Student veterans face a host of challenging circumstances, from deployments to injury, that make earning degrees more difficult — at least, that’s what we thought. The research on veterans’ outcomes is spotty, at best. Because the funds for veterans’ education benefits are distributed independently of other federal postsecondary education benefits, through the Department of Veterans Affairs (VA) instead of the Department of Education, and because VA has focused more on the disbursement of funds than its beneficiaries’ performance, there’s been little research to explore those students’ academic course and outcomes. That’s despite the more than $11 billion spent annually on veterans’ education and support for servicemembers and veterans that spans the entire political spectrum—a stunning dichotomy between how much lawmakers claim to care about veterans’ successful transitions and how little we know about them.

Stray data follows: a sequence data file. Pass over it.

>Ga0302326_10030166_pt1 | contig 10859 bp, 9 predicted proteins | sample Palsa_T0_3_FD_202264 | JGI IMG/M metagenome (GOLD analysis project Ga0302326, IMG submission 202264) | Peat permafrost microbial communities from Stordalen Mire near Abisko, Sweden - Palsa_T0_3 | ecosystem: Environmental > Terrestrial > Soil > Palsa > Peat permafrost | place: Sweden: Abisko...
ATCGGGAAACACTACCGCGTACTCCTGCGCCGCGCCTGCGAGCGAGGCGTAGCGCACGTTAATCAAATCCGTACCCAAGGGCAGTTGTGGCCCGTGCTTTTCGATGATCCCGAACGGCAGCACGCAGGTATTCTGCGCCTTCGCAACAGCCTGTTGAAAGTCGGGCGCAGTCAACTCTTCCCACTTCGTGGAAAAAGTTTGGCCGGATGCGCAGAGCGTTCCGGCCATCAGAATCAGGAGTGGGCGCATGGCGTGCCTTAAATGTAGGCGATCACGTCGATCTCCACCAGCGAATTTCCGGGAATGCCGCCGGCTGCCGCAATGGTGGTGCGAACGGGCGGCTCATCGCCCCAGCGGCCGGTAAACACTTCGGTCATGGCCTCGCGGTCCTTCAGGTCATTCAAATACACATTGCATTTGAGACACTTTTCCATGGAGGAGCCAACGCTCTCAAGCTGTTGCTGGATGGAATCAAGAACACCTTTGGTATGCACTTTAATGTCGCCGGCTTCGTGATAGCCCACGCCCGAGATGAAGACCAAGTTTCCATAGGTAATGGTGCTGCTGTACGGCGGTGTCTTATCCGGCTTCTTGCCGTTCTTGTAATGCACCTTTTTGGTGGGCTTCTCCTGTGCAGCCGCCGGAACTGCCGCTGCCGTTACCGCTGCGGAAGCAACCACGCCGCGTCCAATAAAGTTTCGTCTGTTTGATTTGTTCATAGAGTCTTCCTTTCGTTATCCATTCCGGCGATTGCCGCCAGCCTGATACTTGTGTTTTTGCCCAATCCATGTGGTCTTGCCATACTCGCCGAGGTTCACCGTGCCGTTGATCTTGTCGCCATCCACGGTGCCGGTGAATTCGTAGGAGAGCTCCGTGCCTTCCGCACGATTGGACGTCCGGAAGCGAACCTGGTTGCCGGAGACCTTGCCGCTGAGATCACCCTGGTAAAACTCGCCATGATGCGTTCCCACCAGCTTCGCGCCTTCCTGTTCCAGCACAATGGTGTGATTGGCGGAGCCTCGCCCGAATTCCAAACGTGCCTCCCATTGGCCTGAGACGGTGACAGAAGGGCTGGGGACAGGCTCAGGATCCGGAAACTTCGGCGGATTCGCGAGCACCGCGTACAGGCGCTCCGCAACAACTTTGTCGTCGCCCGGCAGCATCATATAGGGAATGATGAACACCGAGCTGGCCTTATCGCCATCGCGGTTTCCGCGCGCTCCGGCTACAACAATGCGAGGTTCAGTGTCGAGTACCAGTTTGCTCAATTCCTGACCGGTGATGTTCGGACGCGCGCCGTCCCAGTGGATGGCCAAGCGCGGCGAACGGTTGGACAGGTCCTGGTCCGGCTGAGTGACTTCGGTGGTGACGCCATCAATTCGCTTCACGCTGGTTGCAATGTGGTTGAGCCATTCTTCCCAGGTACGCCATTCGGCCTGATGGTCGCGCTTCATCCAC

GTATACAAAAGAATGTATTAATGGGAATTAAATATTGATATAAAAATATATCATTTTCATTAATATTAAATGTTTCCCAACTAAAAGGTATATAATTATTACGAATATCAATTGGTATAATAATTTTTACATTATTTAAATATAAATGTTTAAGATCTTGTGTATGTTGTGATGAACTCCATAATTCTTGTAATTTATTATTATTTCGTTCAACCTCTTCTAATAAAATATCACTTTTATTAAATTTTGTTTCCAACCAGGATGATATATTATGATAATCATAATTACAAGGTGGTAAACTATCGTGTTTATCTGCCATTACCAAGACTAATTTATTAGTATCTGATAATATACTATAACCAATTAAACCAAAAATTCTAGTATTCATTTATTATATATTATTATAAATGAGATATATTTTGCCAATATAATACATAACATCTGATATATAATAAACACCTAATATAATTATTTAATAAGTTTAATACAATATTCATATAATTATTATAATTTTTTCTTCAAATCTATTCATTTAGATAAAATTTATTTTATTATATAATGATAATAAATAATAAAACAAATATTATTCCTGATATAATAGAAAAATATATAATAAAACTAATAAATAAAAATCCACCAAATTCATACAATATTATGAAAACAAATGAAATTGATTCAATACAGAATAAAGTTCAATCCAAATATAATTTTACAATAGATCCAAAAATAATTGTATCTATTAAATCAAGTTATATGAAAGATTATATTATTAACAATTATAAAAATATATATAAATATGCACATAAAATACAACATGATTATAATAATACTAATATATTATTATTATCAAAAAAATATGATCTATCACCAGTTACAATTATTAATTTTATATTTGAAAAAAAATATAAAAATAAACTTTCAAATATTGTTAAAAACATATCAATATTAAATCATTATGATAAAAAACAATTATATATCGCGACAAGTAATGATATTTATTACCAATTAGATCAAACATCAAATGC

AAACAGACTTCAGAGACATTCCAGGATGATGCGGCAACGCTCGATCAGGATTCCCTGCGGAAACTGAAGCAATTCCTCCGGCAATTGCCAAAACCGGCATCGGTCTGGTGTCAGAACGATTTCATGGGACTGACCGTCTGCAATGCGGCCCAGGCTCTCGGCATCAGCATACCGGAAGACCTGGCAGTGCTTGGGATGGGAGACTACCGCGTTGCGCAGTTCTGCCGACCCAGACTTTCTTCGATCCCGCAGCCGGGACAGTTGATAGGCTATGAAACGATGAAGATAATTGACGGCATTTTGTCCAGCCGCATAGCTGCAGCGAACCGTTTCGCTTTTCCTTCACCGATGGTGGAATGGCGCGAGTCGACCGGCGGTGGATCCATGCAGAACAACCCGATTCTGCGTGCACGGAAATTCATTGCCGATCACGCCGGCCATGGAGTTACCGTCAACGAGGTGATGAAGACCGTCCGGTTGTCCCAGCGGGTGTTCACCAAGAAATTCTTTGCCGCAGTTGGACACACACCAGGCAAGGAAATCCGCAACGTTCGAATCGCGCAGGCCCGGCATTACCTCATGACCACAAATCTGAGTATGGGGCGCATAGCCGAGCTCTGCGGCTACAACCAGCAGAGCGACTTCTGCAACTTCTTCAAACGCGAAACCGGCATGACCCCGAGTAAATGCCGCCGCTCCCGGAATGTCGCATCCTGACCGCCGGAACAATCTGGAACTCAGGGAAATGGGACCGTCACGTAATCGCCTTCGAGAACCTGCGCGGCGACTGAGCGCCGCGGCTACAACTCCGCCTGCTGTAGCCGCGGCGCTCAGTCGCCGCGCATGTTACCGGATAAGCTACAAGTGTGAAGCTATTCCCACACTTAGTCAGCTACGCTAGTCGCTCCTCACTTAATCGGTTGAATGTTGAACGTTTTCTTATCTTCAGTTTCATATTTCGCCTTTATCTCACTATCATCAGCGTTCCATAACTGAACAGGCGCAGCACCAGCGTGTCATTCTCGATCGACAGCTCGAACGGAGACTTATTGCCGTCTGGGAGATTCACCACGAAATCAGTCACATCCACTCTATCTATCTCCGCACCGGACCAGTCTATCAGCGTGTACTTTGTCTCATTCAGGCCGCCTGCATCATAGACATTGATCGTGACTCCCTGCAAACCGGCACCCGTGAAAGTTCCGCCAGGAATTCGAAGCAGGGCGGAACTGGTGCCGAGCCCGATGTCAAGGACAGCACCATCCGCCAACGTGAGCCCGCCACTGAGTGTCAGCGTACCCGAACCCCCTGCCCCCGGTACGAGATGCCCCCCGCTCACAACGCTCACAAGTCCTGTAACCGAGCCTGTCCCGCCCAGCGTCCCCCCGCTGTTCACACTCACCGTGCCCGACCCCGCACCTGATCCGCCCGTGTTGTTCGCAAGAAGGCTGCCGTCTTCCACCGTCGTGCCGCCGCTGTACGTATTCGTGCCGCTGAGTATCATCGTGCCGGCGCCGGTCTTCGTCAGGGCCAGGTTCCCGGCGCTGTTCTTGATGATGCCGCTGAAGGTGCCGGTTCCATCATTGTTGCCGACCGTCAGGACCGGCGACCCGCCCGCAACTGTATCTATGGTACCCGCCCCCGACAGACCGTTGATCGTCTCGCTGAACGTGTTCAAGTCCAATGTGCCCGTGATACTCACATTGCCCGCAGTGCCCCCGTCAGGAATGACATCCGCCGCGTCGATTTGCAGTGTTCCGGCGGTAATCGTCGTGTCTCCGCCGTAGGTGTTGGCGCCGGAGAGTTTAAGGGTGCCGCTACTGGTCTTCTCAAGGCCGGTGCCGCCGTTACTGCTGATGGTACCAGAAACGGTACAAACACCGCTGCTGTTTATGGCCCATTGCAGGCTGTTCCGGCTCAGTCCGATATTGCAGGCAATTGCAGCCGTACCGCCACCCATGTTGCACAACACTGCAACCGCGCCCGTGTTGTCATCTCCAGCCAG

A new, first-of-its-kind report from the Student Veterans of America starts to answer some of those questions. The Million Records Project, whose new report was released today, gathered data from the Department of Veterans Affairs for 1 million recipients of the Montgomery and Post-9/11 GI Bills between 2002 and 2010 — a sample that includes more than 1 in 5 of all such students during that time. Those records were matched with data from the nonprofit National Student Clearinghouse, which is the only source of such student unit records in the country, to find information like whether veterans earn degrees, what level of education those students earned, and how long it took them to do so. The data offer critical –albeit limited—new insights into the lives and needs of veterans